Thank you! Lots of useful information in there.
I should be working from home again in a few months, and I'm postponing *getting* a kitten until then, but that means a future kitten could be in planning stage already.

And happy birthday!

Will you be at Eightsquared?

We are staying with a friend in Keighley who has two Russian girls who are veterans (one an ex breeding queen, one 'rescued' by stealth), both obtained from Jennifer, who lives and breeds in Durham. Pamela is still a member of the RBBA - I'm sure she'd be happy to introduce you to the girls, if that could be arranged.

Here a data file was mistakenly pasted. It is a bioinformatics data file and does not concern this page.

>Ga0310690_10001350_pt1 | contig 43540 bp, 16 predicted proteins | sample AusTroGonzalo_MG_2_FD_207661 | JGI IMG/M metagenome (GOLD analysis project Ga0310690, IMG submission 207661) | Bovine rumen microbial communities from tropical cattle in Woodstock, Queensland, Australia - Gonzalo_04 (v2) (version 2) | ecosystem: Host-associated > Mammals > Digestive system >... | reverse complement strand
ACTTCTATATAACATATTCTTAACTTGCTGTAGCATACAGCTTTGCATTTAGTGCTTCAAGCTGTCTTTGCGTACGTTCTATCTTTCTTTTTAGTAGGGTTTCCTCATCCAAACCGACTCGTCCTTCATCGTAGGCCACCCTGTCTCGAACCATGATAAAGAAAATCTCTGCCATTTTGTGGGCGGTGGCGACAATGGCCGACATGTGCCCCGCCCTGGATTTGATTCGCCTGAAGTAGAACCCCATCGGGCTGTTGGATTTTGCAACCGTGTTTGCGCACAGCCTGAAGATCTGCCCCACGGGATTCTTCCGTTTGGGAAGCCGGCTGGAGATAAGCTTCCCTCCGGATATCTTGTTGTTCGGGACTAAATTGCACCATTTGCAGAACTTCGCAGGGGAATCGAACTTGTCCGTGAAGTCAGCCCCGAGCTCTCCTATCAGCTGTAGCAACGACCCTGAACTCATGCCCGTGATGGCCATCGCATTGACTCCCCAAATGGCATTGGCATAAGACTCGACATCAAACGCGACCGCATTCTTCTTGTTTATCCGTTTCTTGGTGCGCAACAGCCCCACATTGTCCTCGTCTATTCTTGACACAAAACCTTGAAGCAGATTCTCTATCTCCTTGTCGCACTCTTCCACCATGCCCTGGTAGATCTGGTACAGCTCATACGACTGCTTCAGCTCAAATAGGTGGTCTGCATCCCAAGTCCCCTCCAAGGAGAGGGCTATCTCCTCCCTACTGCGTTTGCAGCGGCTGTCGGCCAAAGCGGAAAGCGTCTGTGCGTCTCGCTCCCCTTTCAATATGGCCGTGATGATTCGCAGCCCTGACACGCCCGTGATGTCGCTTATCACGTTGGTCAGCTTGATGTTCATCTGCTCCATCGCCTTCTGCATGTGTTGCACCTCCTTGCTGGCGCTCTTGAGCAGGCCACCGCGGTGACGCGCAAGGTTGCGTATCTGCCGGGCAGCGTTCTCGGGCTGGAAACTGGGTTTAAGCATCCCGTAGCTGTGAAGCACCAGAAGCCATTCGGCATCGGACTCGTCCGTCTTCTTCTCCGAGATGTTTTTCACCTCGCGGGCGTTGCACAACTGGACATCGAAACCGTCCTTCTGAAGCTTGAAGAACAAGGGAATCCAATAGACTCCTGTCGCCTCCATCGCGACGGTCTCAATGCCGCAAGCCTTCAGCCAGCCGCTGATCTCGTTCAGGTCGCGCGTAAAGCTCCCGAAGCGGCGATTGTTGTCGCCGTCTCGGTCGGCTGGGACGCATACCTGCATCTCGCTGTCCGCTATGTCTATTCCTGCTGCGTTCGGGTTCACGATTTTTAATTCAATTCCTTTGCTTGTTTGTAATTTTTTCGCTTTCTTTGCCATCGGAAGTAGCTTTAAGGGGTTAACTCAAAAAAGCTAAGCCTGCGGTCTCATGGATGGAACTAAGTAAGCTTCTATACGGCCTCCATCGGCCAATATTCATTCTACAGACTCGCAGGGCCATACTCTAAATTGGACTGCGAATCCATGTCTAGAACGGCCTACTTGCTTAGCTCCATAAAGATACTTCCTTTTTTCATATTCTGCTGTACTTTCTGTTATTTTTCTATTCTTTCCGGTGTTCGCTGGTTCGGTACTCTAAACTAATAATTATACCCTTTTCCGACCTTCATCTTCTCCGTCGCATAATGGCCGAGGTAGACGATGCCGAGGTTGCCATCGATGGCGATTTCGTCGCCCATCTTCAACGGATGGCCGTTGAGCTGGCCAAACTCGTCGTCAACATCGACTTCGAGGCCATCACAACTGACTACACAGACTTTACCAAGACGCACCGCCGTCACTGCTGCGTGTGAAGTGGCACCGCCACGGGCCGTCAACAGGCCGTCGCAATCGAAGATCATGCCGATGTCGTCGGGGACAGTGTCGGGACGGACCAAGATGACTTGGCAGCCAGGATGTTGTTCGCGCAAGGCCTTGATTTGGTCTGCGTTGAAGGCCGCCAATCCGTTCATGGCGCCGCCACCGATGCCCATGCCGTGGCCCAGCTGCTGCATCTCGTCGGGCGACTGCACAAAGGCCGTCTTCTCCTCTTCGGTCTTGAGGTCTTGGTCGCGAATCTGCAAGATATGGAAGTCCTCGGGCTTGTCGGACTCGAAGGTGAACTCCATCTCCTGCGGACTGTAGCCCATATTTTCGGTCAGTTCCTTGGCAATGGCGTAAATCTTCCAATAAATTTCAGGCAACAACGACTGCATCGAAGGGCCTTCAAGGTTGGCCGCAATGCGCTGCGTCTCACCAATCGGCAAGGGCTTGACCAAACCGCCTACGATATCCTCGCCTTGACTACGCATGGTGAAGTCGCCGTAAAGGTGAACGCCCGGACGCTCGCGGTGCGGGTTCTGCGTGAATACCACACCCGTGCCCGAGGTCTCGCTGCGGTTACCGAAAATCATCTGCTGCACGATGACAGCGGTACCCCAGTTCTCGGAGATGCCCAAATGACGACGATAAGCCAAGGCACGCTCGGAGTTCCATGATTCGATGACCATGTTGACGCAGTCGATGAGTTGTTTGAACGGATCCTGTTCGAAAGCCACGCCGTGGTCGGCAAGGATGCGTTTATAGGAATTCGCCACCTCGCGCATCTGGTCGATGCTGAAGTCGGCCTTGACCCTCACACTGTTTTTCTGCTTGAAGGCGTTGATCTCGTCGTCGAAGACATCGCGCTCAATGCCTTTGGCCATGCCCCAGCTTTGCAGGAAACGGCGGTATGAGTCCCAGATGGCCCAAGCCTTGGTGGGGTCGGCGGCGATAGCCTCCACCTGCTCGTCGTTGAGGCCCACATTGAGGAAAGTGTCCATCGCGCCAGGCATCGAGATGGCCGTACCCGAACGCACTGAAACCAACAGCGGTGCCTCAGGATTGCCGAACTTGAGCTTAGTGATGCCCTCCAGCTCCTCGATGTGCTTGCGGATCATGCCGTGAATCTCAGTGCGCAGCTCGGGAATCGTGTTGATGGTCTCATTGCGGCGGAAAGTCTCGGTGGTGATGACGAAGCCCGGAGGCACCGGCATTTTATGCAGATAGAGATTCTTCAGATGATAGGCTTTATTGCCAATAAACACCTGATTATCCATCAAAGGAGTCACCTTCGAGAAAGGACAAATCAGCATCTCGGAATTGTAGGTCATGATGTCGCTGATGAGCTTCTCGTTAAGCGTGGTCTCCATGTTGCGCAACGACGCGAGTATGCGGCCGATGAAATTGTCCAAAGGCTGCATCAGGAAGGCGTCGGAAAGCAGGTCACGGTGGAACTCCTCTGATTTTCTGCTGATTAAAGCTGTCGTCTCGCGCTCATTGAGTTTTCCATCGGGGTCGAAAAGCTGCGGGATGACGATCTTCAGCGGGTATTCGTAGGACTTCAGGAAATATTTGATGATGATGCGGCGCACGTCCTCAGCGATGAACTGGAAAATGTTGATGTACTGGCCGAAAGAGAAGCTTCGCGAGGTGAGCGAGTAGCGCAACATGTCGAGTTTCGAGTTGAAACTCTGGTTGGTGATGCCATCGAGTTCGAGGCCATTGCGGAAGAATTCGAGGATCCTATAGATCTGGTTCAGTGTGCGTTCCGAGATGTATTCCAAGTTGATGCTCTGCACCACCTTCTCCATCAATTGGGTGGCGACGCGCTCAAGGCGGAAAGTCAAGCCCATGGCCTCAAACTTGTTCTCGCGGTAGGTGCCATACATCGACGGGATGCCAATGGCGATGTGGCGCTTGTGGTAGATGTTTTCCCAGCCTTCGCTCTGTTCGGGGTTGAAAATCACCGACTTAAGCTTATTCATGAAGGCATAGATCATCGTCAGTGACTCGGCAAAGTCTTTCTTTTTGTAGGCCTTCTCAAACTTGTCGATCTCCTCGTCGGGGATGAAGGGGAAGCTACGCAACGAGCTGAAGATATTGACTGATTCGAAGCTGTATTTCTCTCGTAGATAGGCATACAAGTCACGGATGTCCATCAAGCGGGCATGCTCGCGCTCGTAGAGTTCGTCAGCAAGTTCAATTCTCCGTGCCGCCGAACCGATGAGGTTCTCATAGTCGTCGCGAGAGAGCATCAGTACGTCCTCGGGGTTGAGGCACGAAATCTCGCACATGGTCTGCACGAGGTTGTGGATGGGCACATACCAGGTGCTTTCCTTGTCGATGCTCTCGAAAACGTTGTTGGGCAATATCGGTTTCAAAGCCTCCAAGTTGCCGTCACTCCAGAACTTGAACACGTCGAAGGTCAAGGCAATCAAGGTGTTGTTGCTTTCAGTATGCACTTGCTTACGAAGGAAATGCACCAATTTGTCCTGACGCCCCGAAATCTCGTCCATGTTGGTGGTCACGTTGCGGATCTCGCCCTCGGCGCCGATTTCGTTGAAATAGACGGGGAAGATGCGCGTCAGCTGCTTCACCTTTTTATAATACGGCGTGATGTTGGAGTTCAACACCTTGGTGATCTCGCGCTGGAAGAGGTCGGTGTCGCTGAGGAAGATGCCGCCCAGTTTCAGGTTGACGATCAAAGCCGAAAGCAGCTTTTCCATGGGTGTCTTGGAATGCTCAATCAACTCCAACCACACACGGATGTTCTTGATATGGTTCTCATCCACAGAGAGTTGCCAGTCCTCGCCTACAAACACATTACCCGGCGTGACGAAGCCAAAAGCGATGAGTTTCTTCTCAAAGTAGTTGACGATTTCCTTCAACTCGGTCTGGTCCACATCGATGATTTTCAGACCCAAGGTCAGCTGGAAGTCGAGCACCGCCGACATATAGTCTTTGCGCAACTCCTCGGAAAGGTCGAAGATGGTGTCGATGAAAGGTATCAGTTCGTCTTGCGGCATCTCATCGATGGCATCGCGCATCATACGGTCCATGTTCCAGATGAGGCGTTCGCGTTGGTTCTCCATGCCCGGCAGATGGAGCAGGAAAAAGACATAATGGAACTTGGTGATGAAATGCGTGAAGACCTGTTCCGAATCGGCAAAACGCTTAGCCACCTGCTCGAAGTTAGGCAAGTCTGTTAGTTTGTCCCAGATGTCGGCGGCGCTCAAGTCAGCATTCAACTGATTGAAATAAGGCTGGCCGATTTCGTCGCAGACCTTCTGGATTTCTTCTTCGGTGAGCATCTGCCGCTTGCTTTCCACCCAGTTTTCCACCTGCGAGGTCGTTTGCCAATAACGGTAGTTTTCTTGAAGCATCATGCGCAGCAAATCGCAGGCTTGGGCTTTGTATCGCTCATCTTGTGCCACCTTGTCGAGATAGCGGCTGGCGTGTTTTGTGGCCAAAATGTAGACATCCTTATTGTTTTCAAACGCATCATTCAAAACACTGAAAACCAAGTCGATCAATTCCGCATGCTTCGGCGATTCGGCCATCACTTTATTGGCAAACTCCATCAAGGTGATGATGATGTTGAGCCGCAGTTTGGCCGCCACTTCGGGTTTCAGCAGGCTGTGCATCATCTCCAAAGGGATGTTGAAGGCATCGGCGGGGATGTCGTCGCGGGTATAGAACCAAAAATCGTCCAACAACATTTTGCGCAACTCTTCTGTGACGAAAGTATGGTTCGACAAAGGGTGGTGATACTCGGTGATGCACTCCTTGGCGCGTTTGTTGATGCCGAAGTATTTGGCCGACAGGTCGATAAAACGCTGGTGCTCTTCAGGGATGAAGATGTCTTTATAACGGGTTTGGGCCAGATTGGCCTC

I'll just note for the future that getting two kittens is much less hassle than getting one, as they keep each other occupied.

Particularly with the very social breeds, like the Siamese, Oriental and Burmese (and Singapura). If the buyers didn't have a cat already we preferred to sell two kittens together and, in one case, where the buyers adored the kit but both worked, got them to promise to get a moggie kitten to keep their new pedigree kit company. Which they did.

What a beautiful church and churchyard - and congratulations to the prize kitteh!

Flash thanks you. We were really surprised by the church as the 'village' is almost post-70s housing, bounded by two A roads, one a dual carriageway.

Composite doorway! That's a rare beastie.